but its the majority of mob rule or powers that be, who get to dictate the normative of what something means versus the actual creators intent.

    Symbols acquire meaning by how they are used. All of the words on this page are symbols and many of them have changed meanings over time. It is their current usage that conveys their meaning in this current context. For instance, using the more original intended meaning, I find your argument the nice explanation of a natural man. Without the explanatory clause, my statement would not convey the intended meaning. It is not submitting to ignorance for me to realize that the meaning of that symbol (word) has changed meaning over time and to instead use a different symbol (word) that conveys my intended meaning to a modern audience.

    The creator thus apparently has no free will, and is subjugated with the enslavement of their creation by mob rule or from the powers that be, what they choose the normative of all time should be, because they say so, never mind the actual intent of the creator.

    Every artist understands this. Once a thing is created its meaning is not static. The symbol you so stridently cling to did not originally mean the things you now choose to confer upon it. It was designed as a symbol that said in essence, All Confederate vessels and guns recognize me as one of your own and don’t shoot me. You and yours are, in your words, a mob that is determined to place a meaning you choose to be the the normative of all time, because you say so, never mind the actual intent of the creator. The difference between you and us, is that we look at how the symbol has been used and recognize that the flag’s use by a regime intent on the continuation of slavery and later by racists intent on continuing a policy of apartheid matters.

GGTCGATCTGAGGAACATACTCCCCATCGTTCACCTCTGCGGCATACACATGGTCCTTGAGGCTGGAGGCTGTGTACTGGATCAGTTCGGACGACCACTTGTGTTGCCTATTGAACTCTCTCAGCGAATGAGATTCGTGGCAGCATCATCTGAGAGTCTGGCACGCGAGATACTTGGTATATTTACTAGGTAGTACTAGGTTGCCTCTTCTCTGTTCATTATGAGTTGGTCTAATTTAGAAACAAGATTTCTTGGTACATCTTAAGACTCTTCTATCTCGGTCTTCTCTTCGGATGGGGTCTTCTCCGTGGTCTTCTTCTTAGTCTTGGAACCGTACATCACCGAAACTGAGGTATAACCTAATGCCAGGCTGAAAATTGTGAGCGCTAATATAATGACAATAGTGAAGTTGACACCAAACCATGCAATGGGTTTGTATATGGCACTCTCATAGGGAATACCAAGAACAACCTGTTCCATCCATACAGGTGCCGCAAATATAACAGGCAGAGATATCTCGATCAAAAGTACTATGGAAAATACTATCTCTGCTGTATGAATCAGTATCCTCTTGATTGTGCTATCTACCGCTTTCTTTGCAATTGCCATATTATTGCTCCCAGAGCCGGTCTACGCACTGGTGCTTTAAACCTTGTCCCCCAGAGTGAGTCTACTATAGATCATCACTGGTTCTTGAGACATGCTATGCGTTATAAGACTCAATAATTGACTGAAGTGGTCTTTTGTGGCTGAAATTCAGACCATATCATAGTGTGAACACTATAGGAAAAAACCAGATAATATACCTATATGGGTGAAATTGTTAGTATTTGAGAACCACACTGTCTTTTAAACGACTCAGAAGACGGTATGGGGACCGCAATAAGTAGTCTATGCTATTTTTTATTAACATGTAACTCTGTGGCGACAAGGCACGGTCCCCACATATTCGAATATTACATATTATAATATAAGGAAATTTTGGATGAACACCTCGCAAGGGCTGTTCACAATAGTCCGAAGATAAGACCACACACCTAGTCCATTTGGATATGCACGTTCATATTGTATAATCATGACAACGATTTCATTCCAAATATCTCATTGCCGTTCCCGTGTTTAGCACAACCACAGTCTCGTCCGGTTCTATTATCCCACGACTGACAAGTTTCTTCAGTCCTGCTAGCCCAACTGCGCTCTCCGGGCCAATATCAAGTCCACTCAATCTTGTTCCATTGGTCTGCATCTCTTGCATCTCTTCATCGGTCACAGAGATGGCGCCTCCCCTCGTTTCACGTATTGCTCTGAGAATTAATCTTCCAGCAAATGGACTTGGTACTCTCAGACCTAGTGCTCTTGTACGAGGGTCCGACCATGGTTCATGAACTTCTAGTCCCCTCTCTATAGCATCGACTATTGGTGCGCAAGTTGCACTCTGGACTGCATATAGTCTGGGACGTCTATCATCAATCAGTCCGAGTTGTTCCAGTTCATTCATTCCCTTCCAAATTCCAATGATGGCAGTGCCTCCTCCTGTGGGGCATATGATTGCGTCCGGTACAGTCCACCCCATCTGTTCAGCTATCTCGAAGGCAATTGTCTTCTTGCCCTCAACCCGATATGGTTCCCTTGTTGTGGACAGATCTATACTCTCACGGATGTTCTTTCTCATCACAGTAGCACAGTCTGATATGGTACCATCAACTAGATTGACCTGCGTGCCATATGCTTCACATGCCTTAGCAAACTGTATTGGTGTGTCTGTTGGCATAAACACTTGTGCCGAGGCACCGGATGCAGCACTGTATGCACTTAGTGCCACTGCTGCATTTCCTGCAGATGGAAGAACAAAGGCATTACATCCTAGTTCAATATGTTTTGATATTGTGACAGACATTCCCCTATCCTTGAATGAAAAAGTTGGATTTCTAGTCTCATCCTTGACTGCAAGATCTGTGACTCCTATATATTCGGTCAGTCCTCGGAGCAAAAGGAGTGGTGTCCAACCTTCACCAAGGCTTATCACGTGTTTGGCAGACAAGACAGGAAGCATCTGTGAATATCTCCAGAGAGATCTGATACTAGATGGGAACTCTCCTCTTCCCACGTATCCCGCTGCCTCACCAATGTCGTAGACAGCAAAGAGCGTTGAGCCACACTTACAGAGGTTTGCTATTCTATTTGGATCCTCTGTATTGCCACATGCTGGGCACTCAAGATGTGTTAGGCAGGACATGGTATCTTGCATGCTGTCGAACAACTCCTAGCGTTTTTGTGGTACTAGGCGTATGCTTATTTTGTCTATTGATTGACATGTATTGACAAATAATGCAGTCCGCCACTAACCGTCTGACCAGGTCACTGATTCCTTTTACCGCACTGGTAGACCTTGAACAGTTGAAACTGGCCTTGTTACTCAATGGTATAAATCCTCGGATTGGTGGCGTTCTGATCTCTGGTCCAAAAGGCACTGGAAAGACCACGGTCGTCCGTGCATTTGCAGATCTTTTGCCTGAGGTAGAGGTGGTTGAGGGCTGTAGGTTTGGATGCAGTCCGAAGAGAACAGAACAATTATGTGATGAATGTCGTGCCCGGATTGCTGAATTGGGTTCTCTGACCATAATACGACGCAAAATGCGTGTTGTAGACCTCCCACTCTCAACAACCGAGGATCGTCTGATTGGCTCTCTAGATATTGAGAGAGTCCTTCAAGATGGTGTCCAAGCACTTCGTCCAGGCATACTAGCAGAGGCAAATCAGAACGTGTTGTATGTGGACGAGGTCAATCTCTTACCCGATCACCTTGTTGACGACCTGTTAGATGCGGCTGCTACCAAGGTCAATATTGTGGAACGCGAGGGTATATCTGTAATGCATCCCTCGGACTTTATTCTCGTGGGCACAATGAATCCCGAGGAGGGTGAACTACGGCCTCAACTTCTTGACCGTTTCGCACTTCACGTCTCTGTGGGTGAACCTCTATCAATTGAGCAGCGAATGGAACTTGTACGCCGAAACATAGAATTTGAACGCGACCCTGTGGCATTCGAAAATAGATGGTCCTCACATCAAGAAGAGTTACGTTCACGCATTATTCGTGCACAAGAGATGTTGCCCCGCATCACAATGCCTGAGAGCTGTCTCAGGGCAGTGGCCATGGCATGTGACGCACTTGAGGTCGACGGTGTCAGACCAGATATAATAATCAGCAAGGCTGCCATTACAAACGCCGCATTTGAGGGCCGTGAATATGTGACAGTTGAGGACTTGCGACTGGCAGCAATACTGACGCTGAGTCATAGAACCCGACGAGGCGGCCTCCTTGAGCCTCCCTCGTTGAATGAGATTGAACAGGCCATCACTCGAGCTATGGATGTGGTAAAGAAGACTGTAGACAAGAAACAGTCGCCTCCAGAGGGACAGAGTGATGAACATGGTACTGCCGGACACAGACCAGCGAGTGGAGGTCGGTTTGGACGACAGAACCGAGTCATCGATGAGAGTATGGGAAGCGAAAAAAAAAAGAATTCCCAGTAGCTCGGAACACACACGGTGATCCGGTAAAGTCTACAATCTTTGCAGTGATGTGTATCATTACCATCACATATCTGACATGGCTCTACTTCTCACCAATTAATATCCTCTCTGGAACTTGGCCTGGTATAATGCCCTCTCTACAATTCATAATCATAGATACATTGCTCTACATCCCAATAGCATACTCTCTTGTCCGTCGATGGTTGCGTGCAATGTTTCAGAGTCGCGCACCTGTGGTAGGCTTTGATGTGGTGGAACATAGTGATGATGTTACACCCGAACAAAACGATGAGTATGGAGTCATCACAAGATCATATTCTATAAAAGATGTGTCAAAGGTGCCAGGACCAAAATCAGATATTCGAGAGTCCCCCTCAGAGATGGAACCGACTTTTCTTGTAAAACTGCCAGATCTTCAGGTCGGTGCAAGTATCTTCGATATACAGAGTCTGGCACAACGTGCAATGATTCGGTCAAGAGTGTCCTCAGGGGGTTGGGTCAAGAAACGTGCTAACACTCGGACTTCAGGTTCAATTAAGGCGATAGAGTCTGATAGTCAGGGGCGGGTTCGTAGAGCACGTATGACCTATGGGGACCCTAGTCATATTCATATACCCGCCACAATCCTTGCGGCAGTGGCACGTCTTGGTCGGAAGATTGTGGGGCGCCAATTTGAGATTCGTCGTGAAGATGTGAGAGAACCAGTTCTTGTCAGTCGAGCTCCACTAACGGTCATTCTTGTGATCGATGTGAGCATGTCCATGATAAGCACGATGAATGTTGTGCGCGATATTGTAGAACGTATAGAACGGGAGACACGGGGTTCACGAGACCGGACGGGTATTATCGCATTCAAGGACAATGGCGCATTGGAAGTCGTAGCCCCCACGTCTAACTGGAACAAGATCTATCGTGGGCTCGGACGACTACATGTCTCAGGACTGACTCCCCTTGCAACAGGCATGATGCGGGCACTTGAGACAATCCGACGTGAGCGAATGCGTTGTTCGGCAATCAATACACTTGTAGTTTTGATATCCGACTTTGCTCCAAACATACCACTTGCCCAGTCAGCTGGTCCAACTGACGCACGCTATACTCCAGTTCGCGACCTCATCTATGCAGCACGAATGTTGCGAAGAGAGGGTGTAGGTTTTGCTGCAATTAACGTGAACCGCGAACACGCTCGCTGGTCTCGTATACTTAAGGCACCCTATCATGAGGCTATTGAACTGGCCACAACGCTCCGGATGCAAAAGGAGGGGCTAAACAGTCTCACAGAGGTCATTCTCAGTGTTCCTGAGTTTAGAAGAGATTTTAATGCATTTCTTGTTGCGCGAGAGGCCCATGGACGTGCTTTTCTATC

* Because my wife read this and is an academic as well, I now feel compelled to point out that in our argument when we say symbol what we are actually indicating is a sign rather than a symbol.

  283. @Grewgills: Agreed and all well said.

  284. Michael C. Lucas says:

    @Grewgills: I will resond in kind later. You need to compare those two Constitutions again and within the context of the period… Before the 13th, 14th or 15th Amendment.

    The only one conferring negative symbolism on the Confederate Flag is ilk like you who have intentionally made that case, by the distortions and misinterpretations of a people you have been indoctrinated to hate.

  285. Grewgills says:

    @Michael C. Lucas: